A Labor Day weekend music tradition will get a new beneficiary.
The musical gathering was started five years ago by Howland native Tommy McCoy, who lives in Florida, with proceeds going to breast cancer.
This year Gary Sloas is taking over the reins, and organizers picked the Multiple Sclerosis Services Agency for Trumbull, Mahoning and Columbiana counties as the recipient for the event, now called Sing for MS.
"Basically, we have several musician friends we know who have been diagnosed with MS," Sloas said. "We decided to help the community and the local musicians afflicted in the area. It seemed like a good cause."
Sloas plays drums in the Mainstreet Lions, which will serve as the house band for the event. Several other bands are on the bill, and musicians who've played with popular local bands dating back to the 1960s will sit in with the different groups.
Sloas expects about 40 musicians to perform over nine hours.
In addition to the Mainstreet Lions, the lineup includes the Gary Markasky Project, Roger Hatfield and Friends, John Sferra, Roger Lewis, Bob Fiorino, Madam Weez, Chook Alberini, the Damian Knapp & Larry Infante Duo and the Full Moon All-Star Band.
The Full Moon All-Star Band features past members of The Shadows, Mom's Apple Pie, MF Rattlesnake and other local favorites and first played at the 2011 benefit concert, which expanded to a two-day affair with one show at Up a Creek and a second concert at Packard Music Hall.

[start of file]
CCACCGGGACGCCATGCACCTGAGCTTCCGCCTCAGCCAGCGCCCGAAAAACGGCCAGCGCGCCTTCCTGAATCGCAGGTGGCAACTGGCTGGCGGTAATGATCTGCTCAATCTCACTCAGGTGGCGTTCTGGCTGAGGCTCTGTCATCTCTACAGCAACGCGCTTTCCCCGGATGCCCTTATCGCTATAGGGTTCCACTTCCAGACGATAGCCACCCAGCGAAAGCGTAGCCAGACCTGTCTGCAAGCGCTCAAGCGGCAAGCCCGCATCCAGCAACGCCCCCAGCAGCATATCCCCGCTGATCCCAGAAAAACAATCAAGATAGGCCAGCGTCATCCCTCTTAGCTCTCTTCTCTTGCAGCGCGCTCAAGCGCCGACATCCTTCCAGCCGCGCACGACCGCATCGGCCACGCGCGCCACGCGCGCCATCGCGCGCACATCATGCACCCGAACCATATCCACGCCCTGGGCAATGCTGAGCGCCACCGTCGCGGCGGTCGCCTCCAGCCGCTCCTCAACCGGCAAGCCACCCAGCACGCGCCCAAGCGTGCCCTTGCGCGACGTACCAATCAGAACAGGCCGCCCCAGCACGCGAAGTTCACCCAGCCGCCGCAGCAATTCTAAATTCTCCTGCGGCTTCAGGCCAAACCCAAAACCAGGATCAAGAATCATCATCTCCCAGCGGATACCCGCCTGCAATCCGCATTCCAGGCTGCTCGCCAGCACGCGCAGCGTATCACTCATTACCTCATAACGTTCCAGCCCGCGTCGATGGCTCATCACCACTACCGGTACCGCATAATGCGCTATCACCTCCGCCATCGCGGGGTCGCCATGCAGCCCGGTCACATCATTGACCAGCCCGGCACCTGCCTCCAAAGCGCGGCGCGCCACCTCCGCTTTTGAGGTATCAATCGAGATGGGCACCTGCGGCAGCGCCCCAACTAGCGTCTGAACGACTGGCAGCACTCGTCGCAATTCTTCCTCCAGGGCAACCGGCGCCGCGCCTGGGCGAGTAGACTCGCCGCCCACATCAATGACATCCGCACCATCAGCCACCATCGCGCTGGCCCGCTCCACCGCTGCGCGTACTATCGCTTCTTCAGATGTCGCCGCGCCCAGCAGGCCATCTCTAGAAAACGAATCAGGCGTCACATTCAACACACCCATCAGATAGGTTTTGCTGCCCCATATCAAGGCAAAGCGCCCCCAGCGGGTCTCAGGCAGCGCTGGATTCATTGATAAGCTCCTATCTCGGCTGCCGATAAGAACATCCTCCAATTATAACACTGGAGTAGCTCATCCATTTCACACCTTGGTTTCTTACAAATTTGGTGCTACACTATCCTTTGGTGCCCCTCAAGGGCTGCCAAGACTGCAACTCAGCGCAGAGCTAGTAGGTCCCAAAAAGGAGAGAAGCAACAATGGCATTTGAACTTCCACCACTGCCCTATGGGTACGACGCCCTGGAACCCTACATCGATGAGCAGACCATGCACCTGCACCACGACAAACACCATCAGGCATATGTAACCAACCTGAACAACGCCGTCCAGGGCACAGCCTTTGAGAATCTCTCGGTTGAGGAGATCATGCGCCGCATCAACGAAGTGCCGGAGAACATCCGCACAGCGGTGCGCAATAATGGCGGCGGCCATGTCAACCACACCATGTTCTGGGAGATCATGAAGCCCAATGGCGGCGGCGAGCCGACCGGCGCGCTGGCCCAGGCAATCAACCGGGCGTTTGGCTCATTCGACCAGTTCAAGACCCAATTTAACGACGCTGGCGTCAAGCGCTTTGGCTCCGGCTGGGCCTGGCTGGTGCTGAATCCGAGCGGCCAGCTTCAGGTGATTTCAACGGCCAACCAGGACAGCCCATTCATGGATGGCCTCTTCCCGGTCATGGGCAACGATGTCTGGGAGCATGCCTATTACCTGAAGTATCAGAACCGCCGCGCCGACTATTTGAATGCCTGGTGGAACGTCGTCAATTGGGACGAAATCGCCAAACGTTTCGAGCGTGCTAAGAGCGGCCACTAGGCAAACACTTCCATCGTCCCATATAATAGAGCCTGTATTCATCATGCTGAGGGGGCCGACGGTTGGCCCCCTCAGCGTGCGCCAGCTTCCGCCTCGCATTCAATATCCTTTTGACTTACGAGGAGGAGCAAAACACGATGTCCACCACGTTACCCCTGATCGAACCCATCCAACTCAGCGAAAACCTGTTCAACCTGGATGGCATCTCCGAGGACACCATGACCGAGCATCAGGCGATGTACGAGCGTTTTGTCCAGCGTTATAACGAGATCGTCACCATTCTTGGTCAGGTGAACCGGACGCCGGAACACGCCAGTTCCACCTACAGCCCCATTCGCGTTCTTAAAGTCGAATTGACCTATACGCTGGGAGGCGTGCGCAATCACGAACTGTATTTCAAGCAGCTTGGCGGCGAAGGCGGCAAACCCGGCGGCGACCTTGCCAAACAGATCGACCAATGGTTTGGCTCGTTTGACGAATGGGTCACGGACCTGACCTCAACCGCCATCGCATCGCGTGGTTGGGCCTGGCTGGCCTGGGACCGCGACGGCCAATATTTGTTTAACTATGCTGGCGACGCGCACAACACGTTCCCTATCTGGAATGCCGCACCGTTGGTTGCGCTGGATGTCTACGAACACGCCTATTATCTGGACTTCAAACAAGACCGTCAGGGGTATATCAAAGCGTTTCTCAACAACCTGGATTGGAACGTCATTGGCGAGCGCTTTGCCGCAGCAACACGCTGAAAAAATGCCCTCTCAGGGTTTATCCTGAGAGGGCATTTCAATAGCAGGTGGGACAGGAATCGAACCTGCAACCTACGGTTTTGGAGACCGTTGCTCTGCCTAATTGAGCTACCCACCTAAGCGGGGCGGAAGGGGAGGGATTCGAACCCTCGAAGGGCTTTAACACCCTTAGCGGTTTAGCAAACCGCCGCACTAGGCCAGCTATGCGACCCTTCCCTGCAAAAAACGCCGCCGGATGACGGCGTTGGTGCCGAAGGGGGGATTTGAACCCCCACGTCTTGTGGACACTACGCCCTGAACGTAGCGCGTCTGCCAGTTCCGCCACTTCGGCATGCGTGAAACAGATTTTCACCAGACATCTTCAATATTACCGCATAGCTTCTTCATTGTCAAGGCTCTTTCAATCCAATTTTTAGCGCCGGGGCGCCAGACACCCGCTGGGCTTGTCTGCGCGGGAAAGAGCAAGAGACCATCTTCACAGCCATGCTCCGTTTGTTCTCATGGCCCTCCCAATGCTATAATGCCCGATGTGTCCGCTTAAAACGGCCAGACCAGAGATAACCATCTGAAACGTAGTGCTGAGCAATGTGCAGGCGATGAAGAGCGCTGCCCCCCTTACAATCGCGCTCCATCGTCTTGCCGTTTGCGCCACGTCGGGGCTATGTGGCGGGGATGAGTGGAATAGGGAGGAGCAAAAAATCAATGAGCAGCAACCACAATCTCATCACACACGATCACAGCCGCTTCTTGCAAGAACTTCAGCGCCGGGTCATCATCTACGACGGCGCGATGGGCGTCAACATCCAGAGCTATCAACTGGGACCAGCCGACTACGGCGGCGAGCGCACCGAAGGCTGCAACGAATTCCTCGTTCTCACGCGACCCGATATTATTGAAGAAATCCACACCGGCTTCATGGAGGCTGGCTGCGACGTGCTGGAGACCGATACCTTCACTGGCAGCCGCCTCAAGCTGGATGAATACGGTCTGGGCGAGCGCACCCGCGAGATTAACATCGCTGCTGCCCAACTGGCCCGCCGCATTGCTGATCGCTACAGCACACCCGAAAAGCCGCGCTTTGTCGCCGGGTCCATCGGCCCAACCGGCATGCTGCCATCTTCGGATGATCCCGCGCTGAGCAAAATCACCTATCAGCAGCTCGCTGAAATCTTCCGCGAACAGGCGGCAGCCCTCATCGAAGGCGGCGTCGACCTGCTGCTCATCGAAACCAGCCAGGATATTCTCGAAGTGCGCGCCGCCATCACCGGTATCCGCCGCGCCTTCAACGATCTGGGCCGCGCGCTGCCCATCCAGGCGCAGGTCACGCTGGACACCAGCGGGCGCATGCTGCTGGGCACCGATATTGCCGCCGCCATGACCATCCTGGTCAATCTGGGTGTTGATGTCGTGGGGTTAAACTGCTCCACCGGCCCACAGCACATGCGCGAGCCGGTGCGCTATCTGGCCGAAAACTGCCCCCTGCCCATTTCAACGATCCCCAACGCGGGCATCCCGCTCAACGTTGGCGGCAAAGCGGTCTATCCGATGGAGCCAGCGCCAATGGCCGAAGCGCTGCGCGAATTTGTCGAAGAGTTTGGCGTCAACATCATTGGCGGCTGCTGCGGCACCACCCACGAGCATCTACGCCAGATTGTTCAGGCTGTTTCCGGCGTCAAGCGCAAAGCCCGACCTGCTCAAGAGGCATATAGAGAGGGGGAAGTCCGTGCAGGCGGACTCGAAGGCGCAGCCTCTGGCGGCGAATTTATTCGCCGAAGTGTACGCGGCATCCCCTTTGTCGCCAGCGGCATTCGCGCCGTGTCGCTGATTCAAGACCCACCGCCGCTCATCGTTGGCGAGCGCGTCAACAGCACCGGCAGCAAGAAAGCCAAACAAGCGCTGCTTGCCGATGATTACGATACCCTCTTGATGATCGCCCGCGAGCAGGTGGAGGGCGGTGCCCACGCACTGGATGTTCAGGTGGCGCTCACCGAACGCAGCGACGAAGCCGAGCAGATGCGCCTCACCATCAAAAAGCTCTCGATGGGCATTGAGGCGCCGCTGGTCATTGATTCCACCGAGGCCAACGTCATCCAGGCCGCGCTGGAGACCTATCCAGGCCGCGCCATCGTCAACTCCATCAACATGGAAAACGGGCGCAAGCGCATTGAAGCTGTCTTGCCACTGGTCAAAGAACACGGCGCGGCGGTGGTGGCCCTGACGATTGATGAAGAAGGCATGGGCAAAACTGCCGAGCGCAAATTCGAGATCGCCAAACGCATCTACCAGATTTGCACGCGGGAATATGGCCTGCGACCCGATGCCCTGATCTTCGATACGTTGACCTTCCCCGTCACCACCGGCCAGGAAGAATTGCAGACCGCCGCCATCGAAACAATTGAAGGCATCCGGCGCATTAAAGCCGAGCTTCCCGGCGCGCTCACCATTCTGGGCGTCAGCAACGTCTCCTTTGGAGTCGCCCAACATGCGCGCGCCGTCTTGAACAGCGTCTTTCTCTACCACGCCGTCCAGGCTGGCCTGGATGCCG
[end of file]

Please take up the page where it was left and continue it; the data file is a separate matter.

"It's brought a lot of musicians from the past back together that haven't been together for a long time," Sloas said.
Organizers don't have a set goal for this year, but they hope to bring in several thousand dollars for the charity. Those attending are asked for a $10 donation at the door, which includes pulled pork or chicken dinner courtesy of Up a Creek Tavern. They also will raffle off a guitar autographed by all of the participating musicians.
A new fundraising tool this year is that anyone who donates at least $40 to the cause can get a song dedicated to them. The donors can't pick any song they want - "It has to be something we know," Sloas said - but they will take requests.
It's such a wonderful event for the area," Sloas said. "We want to make sure that legacy continues."